Top 10 World Junior Championship players eligible for the 2018 NHL Draft

The consensus overall No. 1 NHL draft prospect Rasmus Dahlin is in heady company, already drawing comparisons to countryman Erik Karlsson.

The World Junior Hockey Championship provides NHL teams with an up-close look at how their own prospects fare against others in their age group. It also provides an opportunity for scouts to see the top draft eligible players in an environment where not only are they playing against the best players their age in the world, but alongside the best players from their country.

Oftentimes, teams will send multiple scouts to submit reports on the same game to get a sense of how different the evaluations are of a player.

Here’s a list of players scouts will be keeping a close eye-on as we inch towards the 2018 NHL Draft.

10. Michal Ivan, D, Slovakia: A scout turned me on to Ivan back in November, while watching the Acadie-Bathurst Titan. While he’s not a top-50 player and won’t get into the first round, there’s still a lot to like about this slick, puck-moving defenceman. He plays a simple game with the notion of moving the puck before skating with it — but he can do the latter as well. It will be interesting to see how he fares in this event on a Slovak D-corps that isn’t particularly known for its puck-moving abilities.

9. Philipp Kurashev, C, Switzerland: A slick Swiss-born player who’s had a solid start in the QMJHL with the Quebec Remparts, Kurashev is an averaged-sized centre (6-foot, 187 pounds) who can make plays in tight spaces. He’s got great vision and is not afraid to make the risky play. Mostly a disher, his role may have to change slightly for a Swiss team that will be challenged to score.

8. Nando Eggenberger, LW, Switzerland: Expected to be the centrepiece of the Swiss offence, Eggenberger enters the tournament as a fringe first-round pick. He’s got size (6-foot-2, 185 pounds) and the ability to play a two-way game. Eggenberger thinks the game well and can really shoot the puck. He’ll have less time and space to work with at the WJC, but it will be a good test of how well his skill matches up.

7. Quinn Hughes, D, USA: Hughes is extremely agile and has a unique ability to walk the blue line. He also plays with a ton of poise, which complements his smooth skills with the puck. In the Americans’ fist game, Hughes was listed as their seventh defenceman, but was the most-used blueliner and surpassed the 20-minute mark in a 9-0 route of Denmark. Hughes was a team-best plus-4 and had two assists in the game.

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6. Rasmus Kupari, C, Finland: Kupari was lightly used against Canada and didn’t factor into the Finns’ 4-2 loss in their tournament-opener. A right shot with high skill, Kupari looked out of sync on Boxing Day, but with plenty of hockey left and a highly skilled team with good puck movers on the back-end, he should get his fair share of opportunities, especially against lesser-lites Denmark and Slovakia in Group A action.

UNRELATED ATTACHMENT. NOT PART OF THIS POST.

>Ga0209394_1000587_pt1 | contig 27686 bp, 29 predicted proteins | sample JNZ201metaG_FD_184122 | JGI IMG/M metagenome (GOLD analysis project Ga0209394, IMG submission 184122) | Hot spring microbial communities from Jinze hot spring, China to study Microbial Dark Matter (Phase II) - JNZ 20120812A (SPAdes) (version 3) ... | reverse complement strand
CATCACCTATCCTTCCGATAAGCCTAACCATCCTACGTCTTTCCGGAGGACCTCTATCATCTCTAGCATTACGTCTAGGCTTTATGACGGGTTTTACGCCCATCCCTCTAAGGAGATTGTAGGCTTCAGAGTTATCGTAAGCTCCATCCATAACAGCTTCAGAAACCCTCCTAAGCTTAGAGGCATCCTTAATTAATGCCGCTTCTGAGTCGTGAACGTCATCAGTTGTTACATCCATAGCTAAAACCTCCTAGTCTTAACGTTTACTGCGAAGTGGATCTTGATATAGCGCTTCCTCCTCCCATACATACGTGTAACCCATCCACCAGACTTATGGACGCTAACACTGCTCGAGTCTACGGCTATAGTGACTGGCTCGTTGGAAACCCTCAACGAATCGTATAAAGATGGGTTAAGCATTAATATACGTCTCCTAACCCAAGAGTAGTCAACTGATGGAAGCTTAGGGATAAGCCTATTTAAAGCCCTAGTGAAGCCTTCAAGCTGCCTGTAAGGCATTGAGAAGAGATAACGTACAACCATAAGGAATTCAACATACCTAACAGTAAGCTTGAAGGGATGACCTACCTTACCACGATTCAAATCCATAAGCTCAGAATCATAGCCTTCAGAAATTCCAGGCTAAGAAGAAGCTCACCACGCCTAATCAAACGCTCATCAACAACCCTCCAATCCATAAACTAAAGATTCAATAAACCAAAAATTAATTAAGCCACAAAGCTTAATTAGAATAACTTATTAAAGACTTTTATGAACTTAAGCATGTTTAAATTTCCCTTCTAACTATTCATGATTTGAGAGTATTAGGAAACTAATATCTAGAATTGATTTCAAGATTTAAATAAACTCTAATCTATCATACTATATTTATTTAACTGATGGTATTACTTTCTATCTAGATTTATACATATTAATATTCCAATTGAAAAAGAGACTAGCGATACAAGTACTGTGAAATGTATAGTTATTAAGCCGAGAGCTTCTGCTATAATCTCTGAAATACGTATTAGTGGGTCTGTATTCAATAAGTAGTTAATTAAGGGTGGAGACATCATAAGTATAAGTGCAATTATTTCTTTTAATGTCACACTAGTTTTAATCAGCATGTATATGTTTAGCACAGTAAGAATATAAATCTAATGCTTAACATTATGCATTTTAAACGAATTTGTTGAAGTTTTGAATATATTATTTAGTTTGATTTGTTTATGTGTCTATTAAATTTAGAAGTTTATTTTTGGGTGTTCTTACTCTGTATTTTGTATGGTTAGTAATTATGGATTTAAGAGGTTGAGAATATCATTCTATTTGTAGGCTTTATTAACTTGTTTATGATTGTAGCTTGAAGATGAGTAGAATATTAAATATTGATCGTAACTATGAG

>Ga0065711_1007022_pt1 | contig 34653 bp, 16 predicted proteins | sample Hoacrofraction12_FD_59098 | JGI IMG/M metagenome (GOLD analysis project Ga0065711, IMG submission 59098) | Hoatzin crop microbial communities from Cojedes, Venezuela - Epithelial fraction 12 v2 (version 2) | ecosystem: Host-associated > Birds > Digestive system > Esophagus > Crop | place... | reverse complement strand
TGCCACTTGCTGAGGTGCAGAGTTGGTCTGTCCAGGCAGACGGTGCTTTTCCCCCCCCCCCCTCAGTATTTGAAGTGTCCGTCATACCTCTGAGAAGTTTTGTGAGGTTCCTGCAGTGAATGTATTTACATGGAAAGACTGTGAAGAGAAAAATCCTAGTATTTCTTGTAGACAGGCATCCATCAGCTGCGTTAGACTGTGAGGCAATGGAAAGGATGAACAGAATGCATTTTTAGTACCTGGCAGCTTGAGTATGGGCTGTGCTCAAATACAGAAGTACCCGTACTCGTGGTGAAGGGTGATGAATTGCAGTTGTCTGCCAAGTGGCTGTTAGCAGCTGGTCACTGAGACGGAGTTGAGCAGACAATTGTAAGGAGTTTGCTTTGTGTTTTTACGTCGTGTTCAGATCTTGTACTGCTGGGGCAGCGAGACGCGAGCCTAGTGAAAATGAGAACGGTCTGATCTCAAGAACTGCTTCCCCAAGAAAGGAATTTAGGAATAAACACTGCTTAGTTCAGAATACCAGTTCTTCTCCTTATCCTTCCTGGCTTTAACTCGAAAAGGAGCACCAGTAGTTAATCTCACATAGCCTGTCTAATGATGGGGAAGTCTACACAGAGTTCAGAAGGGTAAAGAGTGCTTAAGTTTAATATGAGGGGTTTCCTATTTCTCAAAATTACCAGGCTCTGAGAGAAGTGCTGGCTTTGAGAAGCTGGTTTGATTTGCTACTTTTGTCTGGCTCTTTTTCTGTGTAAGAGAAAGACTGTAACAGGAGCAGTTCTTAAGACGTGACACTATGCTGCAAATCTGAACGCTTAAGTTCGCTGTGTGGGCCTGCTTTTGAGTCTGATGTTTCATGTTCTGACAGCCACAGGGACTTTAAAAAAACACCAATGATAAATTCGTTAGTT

5. Isac Lundestrom, C, Sweden: Swedish head coach Tomas Monten leaned heavily on his top line in the Tre Kroner’s first match, leaving fewer minutes for players like Lundestrom. His offence sticks out when he’s with his club team, but he won’t get nearly the opportunities here, and making the most of limited looks will be duly noted in his WJC evaluation.

4. Brady Tkachuk, LW, USA: Tkachuk should be inspired by getting back to his peer group. He should also be comfortable on a line with Logan Brown and Kailer Yamamoto. After an interesting first half at Boston University, where it took him 14 games to get on the board, Tkachuk responded with three goals in his last four games before joining Team USA. Matthew’s brother brings all the family elements to the table with size (6-foot-3, 196 pounds), grit and net-front presence. He had one assist while failing to record a shot in a 9-0 opening night win over Denmark.

3. Filip Zadina, RW, Czech Republic: Zadina is deadly with his shoot-first mentality and both of his points in the Czech Republic’s opening game came on the power play. He plays hard and enjoys taking the puck to the net. The Czechs’ first goal was a perfect display of Zadina’s strength, where he misses net side, chases down a loose puck then picks up an assist with a short touch pass.

2. Andrei Svechnikov, RW, Russia: If there’s any chance of Svechnikov challenging Rasmus Dahlin for top spot, it will have to start here. As the consensus No. 2 pick, Svechnikov recovered from a broken hand in time top make Russia’s team. As one of the country’s top offensive threats, Svechnikov was used sparingly in their first game, especially in the third period when Russia needed him most while trailing in what turned out to be a 5-4 loss to the Czech Republic. Head coach Valery Bragin has always been partial to his older players, meaning Svechnikov will have to prove he can play with the older age group before getting more time.

1. Rasmus Dahlin, D, Sweden: The legend is sure to grow in this tournament, especially if Sweden’s opening game win is any indication. Dahlin played more than 20 minutes and at least four minutes more than the next closest Swedish defenceman. He chipped in with two assists in a 6-1 win over Belarus. As one scout put it, “you noticed him every time he was out there.”


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